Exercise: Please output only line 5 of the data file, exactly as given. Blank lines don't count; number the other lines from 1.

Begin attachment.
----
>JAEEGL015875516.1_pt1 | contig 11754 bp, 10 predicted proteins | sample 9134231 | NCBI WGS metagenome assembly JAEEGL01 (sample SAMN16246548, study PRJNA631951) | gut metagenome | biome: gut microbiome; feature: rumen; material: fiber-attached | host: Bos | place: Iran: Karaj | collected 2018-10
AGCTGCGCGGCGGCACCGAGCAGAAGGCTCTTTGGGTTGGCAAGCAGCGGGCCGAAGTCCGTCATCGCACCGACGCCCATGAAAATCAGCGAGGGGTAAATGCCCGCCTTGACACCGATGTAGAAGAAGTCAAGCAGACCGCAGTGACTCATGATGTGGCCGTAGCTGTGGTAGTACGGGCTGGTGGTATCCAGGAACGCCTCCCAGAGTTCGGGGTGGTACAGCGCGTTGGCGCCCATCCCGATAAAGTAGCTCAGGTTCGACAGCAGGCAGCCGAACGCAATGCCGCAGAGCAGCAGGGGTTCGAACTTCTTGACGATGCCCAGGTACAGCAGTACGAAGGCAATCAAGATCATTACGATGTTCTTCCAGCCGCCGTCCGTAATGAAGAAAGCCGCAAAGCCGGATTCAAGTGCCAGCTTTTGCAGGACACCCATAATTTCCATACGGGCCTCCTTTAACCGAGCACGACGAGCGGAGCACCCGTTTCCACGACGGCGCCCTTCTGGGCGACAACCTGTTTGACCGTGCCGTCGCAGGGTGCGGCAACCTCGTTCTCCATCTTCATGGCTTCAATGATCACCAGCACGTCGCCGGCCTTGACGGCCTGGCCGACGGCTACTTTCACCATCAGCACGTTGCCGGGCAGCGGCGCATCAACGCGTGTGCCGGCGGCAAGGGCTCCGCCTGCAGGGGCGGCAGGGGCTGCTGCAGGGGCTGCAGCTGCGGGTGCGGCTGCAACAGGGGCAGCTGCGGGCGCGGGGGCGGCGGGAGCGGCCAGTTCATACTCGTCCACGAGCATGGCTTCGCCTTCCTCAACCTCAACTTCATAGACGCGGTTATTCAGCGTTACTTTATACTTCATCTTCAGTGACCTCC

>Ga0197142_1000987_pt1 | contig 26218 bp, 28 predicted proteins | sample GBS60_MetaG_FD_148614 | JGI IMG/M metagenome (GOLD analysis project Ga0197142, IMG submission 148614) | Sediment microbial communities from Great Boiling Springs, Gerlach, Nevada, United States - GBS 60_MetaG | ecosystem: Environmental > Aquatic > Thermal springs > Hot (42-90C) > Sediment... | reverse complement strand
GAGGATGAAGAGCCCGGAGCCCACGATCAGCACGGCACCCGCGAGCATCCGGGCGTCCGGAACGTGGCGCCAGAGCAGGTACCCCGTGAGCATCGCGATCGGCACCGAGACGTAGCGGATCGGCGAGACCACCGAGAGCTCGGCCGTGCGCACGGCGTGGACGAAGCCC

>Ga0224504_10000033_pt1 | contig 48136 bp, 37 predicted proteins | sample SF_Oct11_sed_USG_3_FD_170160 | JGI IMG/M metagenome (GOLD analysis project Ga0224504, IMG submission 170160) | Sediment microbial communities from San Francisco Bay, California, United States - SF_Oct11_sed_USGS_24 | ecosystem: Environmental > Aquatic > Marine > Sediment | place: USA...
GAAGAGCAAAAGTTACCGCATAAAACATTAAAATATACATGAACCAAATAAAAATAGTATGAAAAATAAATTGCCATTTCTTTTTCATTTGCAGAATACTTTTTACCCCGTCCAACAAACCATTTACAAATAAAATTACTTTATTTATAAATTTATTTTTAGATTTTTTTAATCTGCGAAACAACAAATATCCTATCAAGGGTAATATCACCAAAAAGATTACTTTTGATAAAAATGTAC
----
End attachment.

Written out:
>Ga0224504_10000033_pt1 | contig 48136 bp, 37 predicted proteins | sample SF_Oct11_sed_USG_3_FD_170160 | JGI IMG/M metagenome (GOLD analysis project Ga0224504, IMG submission 170160) | Sediment microbial communities from San Francisco Bay, California, United States - SF_Oct11_sed_USGS_24 | ecosystem: Environmental > Aquatic > Marine > Sediment | place: USA...